A hovercraft is the latest in a long line of fixes for traversing the distance between Toronto and Niagara, but some Niagara-on-the-Lake residents are skeptical it’s the fix its maker hopes it will be.
Hoverlink plans to run two hovercrafts up to 24 times a day each way from Port Weller in St. Catharines to near Ontario Place.
Tickets will cost travellers roughly $25 to $30.
The project is headed by NOTL resident Chris Morgan, who has a background in marketing and motorsport racing.
Coun. Gary Burroughs remembers the failure of many previous Toronto-to-Niagara ferry services but is optimistic about this one.
“This one took their time to get it right,” he said.
It’s an early announcement, though, with the launch nearly a year away and the operators haven’t figured everything out yet, Burroughs said.
He noted that “350 people on buses coming down Lakeshore Road might be a challenge,” a reference to plans for buses to shuttle travellers between NOTL and Port Weller.
Other buses would take people to St. Catharines and Niagara Falls.
While Lord Mayor Betty Disero is “very excited” about the project, calling it “a real game changer” for Niagara transportation and traffic, resident Cindy Grant is not so sure.
“I have no faith whatsoever,” Grant told The Lake Report. “There isn’t the business case for it.”
Grant estimated that she’s seen four or five attempts to provide commuters and tourists with quick transportation to Toronto from Niagara.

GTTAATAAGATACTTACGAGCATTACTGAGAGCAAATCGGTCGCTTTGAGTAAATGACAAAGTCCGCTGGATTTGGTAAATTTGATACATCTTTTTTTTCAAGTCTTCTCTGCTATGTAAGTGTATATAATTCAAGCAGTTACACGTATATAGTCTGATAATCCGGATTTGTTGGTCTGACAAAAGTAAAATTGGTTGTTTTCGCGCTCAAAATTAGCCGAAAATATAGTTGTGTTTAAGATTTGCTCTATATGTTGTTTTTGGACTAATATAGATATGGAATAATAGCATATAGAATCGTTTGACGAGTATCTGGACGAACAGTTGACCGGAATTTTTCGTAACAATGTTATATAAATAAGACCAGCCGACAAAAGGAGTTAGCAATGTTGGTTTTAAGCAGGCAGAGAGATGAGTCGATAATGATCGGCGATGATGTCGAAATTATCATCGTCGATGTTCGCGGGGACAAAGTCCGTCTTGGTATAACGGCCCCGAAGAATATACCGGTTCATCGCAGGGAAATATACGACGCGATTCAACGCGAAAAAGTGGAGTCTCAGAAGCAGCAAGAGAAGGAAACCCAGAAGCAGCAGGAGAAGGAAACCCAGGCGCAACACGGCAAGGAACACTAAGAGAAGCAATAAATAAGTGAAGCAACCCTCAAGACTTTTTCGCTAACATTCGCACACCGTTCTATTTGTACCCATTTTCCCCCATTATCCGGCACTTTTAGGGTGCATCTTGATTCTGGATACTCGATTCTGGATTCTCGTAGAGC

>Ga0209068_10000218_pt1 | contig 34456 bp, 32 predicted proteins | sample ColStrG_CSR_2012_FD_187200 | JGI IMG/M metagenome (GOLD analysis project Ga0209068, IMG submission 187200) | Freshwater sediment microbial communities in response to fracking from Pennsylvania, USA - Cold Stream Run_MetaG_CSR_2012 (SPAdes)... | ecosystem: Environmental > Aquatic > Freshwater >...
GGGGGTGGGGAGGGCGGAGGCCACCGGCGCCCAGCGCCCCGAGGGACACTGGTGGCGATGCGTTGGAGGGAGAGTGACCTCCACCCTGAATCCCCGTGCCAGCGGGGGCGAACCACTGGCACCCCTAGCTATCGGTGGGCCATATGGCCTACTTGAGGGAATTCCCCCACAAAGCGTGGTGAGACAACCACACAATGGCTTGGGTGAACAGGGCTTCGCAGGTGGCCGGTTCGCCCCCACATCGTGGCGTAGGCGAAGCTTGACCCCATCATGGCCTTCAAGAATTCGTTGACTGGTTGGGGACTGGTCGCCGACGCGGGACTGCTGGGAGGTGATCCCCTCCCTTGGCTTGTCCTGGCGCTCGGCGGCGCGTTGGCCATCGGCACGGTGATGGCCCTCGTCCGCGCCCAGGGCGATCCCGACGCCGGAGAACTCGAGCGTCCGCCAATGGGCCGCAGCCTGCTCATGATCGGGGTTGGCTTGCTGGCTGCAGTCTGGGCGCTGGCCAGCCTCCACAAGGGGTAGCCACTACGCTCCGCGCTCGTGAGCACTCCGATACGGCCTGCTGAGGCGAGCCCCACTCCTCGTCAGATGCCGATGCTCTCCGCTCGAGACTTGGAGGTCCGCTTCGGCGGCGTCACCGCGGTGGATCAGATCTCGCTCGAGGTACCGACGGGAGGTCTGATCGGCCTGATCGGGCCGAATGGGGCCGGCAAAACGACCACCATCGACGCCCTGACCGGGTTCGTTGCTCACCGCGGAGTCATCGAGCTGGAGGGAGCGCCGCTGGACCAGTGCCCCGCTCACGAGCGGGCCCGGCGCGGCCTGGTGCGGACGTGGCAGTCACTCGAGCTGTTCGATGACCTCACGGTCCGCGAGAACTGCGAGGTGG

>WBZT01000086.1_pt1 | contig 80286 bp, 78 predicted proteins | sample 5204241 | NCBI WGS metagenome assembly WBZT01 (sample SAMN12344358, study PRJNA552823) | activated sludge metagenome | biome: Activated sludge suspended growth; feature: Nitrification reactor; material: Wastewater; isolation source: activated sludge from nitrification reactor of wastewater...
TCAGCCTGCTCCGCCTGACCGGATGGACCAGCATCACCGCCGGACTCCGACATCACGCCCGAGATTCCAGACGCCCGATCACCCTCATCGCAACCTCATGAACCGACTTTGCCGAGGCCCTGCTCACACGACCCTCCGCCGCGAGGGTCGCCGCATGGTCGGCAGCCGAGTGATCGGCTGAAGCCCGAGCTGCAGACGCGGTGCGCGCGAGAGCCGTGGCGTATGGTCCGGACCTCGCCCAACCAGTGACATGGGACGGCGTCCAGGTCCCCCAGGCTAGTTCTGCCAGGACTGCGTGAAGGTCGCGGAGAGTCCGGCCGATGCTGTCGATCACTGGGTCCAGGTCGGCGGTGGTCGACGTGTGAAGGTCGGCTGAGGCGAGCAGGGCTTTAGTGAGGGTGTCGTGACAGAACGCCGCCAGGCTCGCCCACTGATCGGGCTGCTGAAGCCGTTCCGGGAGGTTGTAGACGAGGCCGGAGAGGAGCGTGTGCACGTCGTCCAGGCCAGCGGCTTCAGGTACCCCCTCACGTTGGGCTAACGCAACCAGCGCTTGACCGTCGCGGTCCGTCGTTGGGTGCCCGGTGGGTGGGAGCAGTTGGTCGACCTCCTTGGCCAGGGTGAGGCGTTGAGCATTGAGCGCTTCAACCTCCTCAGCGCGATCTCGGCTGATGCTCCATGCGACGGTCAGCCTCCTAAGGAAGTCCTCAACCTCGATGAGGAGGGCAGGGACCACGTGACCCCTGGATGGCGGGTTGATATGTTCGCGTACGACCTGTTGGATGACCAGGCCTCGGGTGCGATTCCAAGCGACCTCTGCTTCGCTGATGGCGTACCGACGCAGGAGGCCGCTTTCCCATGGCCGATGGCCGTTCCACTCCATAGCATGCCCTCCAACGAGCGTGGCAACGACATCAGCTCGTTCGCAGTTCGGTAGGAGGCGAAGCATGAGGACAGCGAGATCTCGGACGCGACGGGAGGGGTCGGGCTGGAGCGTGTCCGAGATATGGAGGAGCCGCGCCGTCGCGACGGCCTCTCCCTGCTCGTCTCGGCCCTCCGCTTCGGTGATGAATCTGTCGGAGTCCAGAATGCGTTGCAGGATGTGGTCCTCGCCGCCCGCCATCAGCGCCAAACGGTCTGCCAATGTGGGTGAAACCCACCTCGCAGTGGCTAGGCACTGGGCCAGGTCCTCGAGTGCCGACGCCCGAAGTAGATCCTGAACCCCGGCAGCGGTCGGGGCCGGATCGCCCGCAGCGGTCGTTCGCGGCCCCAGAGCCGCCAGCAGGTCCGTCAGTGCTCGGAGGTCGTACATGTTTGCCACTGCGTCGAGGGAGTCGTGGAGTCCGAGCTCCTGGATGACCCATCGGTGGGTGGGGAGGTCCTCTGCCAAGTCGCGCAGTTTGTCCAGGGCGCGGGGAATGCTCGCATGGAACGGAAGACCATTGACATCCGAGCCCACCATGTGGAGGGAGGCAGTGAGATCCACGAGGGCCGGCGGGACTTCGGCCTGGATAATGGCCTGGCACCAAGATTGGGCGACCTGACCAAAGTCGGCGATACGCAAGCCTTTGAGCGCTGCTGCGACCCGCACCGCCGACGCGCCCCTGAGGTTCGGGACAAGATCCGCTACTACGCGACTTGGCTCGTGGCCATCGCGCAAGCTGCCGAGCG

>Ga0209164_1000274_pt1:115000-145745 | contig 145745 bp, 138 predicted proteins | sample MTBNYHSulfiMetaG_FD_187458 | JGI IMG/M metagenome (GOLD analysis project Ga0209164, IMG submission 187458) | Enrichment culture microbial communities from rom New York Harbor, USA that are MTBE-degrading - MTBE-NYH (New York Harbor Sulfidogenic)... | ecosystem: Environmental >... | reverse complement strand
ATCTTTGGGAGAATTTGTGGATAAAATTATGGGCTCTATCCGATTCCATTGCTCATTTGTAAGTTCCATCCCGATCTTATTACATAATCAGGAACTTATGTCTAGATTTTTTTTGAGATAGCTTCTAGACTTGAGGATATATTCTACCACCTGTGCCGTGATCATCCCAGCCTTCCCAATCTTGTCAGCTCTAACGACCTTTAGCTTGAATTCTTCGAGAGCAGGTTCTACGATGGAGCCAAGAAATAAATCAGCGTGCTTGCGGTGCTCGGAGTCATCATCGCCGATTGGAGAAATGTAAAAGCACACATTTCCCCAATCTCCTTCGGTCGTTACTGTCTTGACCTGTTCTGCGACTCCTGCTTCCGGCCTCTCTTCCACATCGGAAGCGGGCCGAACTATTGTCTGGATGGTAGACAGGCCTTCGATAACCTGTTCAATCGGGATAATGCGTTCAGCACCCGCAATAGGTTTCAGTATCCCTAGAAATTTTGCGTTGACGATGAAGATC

To date, none of them have worked.
Grant was not the only one who was skeptical.
Residents Terry Mactaggart and his wife, also named Terry, remember previous services that offered people a cheap and quick way to get back and forth from Toronto, but they all “sunk or went out of business.”
But they agree the hovercraft proposal, if successful, could help with a lot of problems in NOTL, including traffic congestion.
“Traffic has become really horrendous,” Mactaggart said in an interview.
The Mactaggarts agreed that they would use the service to get back and forth to Toronto if they needed to make a trip.
Resident Ken Rive was on the fence, though.
“Whether I would use it or not, I’m not sure,” he said in an interview.
Rive said he doesn’t like Toronto and would need a “specific reason to go there.”
Coun. Sandra O Connor said she thinks “it’s great from the environmental perspective. It will really help get cars off the QEW.”
Doing that would decrease the need to widen the highway, which would help to prevent developments from encroaching onto farm land, she said.